U.S. stocks fall amid concern Europe isn’t solving debt crisis

Stimulus Debate

James Bullard, the Fed Bank of St. Louis President, said today on CNBC the minutes of this month’s meeting were no longer as relevant because the U.S. economy has picked up in the past month. Earlier today, Fed Bank of Chicago President Charles Evans said in Beijing that easing policies would support economic growth around the world, including in China, broadening his call for more stimulus in the U.S.

Purchases of new U.S. homes rose more than projected in July. Sales climbed 3.6 percent to a 372,000 annual pace, compared with the median estimate of 365,000. A separate report showed the number of applications for unemployment benefits climbed last week to a one-month high, showing little progress in the labor market. Jobless claims rose for a second week to reach 372,000. The median forecast called for 365,000.

A Chinese report today indicated that manufacturing will contract at a faster pace in August, signaling the country’s economy needs more stimulus to secure a rebound in growth. The preliminary reading for a purchasing managers’ index for China was 47.8. If confirmed, it would be the weakest level since November and the 10th month that the reading has stayed below 50, the longest run in the index’s eight-year history.

Personal Computers

Hewlett-Packard, the biggest maker of personal computers, dropped 8 percent to $17.66 for the biggest decline in a year. Profit excluding some costs will be $4.05 to $4.07 a share in the year that ends in October, Palo Alto, California-based Hewlett-Packard said yesterday in a statement. That’s at the low end of a forecast for $4.05 to $4.10 issued in May and below the average $4.08 analyst estimate compiled by Bloomberg.

The company suffered another quarter of slumping demand for personal computers and services aimed at businesses, underscoring the turnaround challenge facing Chief Executive Officer Meg Whitman.

Other technology stocks also declined. Intel Corp., the world’s largest chipmaker, slid 2.5 percent to $25.09, while Microsoft Corp., the biggest software maker, slumped 1 percent to $30.25.

Big Lots

Big Lots, the Columbus, Ohio-based discount retailer, plunged 24 percent to $29.57 for the biggest drop in the S&P 500. Profit excluding some items will decline to $2.80 to $2.95 a share this year, reduced from a previous projection of $3.25 to $3.40 a share. Analysts anticipated $3.30, the average of 16 estimates compiled by Bloomberg.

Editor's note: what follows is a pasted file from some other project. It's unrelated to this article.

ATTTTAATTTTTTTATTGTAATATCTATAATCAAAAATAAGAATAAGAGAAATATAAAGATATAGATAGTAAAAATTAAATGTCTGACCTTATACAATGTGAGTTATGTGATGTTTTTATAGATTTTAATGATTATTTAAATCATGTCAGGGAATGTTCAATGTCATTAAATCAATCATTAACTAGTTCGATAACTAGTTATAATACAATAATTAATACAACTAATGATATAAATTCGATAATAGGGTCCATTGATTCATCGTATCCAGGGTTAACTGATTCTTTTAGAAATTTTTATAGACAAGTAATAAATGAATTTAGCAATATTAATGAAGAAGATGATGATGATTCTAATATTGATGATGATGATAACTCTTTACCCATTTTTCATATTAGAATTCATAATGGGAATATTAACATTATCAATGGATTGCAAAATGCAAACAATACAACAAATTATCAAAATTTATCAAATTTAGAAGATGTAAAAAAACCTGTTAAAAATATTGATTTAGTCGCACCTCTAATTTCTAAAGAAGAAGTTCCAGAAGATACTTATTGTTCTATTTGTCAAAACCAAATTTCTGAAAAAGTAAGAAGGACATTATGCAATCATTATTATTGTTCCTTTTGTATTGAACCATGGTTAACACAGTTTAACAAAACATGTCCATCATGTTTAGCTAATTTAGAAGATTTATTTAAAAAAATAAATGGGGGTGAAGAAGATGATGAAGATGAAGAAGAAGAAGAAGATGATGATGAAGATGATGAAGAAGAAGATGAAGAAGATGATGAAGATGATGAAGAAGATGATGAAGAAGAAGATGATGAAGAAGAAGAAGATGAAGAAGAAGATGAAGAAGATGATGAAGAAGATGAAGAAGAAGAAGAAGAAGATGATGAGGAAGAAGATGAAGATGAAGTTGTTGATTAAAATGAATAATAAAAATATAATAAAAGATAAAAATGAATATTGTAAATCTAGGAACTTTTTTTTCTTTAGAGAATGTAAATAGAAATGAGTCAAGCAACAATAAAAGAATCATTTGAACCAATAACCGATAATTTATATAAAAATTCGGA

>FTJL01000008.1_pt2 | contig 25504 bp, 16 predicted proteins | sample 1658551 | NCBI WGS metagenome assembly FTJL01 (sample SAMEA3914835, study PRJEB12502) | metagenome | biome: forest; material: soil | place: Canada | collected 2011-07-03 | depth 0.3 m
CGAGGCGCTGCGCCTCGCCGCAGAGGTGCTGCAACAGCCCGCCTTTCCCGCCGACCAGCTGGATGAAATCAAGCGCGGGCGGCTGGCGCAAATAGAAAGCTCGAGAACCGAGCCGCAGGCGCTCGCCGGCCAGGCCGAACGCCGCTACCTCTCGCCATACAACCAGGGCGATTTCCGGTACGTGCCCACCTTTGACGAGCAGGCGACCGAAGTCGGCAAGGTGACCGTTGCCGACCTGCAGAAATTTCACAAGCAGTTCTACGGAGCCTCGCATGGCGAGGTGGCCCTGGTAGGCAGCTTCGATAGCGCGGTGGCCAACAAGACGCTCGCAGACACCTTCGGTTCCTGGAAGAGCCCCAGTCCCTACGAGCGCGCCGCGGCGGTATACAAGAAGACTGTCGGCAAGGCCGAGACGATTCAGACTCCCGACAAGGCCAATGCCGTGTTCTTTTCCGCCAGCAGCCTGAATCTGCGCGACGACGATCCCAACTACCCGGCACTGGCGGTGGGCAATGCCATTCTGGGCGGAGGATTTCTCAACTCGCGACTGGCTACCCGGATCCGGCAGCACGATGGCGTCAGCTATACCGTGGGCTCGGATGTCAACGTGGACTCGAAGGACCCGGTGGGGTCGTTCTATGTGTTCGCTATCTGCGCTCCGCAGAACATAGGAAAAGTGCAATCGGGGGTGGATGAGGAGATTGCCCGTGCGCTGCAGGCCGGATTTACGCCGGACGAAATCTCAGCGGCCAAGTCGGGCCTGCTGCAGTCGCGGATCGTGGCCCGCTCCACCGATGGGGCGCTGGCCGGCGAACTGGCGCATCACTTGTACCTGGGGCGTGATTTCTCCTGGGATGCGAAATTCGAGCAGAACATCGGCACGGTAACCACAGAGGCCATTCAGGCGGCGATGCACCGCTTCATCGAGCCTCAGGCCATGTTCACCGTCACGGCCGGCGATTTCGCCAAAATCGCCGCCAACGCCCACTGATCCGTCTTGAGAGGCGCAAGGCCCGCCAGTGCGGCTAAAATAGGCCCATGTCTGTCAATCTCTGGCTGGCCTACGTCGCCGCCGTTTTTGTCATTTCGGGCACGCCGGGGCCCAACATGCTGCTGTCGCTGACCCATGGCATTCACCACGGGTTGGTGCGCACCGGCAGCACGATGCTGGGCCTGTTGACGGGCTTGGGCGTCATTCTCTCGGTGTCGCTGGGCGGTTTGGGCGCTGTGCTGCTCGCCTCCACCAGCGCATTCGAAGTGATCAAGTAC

Boeing slumped 2.7 percent to $70.82, after losing 35 orders for 787-9 planes, the biggest Dreamliner cancellation, as Qantas Airways Ltd. scrapped a contract after delivery delays and losses on international routes. Qantas’s pullback on jets worth about $8.5 billion at current list prices reduced Chicago- based Boeing’s backlog for the 787-9 by about 10 percent.

Raw-material stocks fell 1.5 percent for the biggest drop out of 10 groups in the S&P 500. Alcoa, the largest aluminum producer in the U.S., erased 2.3 percent to $8.67, while DuPont Co., the most valuable U.S. chemicals producer, lost 0.9 percent to $50.35.

Patterson Cos. tumbled 5.3 percent to $34.02. The St. Paul, Minnesota-based maker of medical devices for dental and veterinary clinics reported first-quarter earnings of 45 cents a share, missing the average analyst estimate by 4 cents.

Guess? Inc., an apparel maker that operates 511 stores in the U.S. and Canada, sank 23 percent to $25.76 after cutting its annual profit and revenue forecasts amid a drop in North American store sales. Comparable-store sales, a measure of a retailer’s growth that excludes new stores, fell 8.5 percent in the quarter ended July 28.

Bloomberg News

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